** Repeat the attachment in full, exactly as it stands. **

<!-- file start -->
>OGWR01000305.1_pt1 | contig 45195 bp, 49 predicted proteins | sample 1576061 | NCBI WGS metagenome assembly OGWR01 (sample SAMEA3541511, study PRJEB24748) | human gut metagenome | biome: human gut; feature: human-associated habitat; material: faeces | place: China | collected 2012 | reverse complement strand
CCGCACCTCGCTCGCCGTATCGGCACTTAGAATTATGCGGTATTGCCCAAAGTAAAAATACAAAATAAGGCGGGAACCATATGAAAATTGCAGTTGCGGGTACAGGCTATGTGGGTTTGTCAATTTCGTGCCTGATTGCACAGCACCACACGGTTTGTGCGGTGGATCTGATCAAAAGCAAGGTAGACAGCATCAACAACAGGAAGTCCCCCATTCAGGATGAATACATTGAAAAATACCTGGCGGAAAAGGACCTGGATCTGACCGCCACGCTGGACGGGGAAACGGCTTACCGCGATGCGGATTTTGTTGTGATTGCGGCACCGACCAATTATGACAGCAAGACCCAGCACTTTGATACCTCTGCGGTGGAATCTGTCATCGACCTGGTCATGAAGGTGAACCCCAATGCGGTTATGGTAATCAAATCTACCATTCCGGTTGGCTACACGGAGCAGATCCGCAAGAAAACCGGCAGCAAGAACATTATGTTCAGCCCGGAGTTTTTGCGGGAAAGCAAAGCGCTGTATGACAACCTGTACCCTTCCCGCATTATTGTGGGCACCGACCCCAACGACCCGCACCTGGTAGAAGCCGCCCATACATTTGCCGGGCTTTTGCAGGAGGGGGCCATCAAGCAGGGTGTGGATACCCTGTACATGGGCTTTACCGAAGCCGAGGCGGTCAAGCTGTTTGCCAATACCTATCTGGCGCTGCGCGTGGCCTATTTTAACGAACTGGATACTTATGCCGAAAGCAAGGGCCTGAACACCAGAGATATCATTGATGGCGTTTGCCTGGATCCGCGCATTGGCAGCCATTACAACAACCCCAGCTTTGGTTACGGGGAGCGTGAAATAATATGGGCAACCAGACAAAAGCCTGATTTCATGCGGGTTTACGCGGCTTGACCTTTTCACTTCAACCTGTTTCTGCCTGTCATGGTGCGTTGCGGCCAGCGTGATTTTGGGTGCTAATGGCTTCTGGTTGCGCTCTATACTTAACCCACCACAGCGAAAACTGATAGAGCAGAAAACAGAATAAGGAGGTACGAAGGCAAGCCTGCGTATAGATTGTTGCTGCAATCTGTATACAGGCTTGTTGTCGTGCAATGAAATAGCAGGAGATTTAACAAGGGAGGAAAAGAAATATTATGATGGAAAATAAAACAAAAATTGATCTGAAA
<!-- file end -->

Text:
>OGWR01000305.1_pt1 | contig 45195 bp, 49 predicted proteins | sample 1576061 | NCBI WGS metagenome assembly OGWR01 (sample SAMEA3541511, study PRJEB24748) | human gut metagenome | biome: human gut; feature: human-associated habitat; material: faeces | place: China | collected 2012 | reverse complement strand
CCGCACCTCGCTCGCCGTATCGGCACTTAGAATTATGCGGTATTGCCCAAAGTAAAAATACAAAATAAGGCGGGAACCATATGAAAATTGCAGTTGCGGGTACAGGCTATGTGGGTTTGTCAATTTCGTGCCTGATTGCACAGCACCACACGGTTTGTGCGGTGGATCTGATCAAAAGCAAGGTAGACAGCATCAACAACAGGAAGTCCCCCATTCAGGATGAATACATTGAAAAATACCTGGCGGAAAAGGACCTGGATCTGACCGCCACGCTGGACGGGGAAACGGCTTACCGCGATGCGGATTTTGTTGTGATTGCGGCACCGACCAATTATGACAGCAAGACCCAGCACTTTGATACCTCTGCGGTGGAATCTGTCATCGACCTGGTCATGAAGGTGAACCCCAATGCGGTTATGGTAATCAAATCTACCATTCCGGTTGGCTACACGGAGCAGATCCGCAAGAAAACCGGCAGCAAGAACATTATGTTCAGCCCGGAGTTTTTGCGGGAAAGCAAAGCGCTGTATGACAACCTGTACCCTTCCCGCATTATTGTGGGCACCGACCCCAACGACCCGCACCTGGTAGAAGCCGCCCATACATTTGCCGGGCTTTTGCAGGAGGGGGCCATCAAGCAGGGTGTGGATACCCTGTACATGGGCTTTACCGAAGCCGAGGCGGTCAAGCTGTTTGCCAATACCTATCTGGCGCTGCGCGTGGCCTATTTTAACGAACTGGATACTTATGCCGAAAGCAAGGGCCTGAACACCAGAGATATCATTGATGGCGTTTGCCTGGATCCGCGCATTGGCAGCCATTACAACAACCCCAGCTTTGGTTACGGGGAGCGTGAAATAATATGGGCAACCAGACAAAAGCCTGATTTCATGCGGGTTTACGCGGCTTGACCTTTTCACTTCAACCTGTTTCTGCCTGTCATGGTGCGTTGCGGCCAGCGTGATTTTGGGTGCTAATGGCTTCTGGTTGCGCTCTATACTTAACCCACCACAGCGAAAACTGATAGAGCAGAAAACAGAATAAGGAGGTACGAAGGCAAGCCTGCGTATAGATTGTTGCTGCAATCTGTATACAGGCTTGTTGTCGTGCAATGAAATAGCAGGAGATTTAACAAGGGAGGAAAAGAAATATTATGATGGAAAATAAAACAAAAATTGATCTGAAA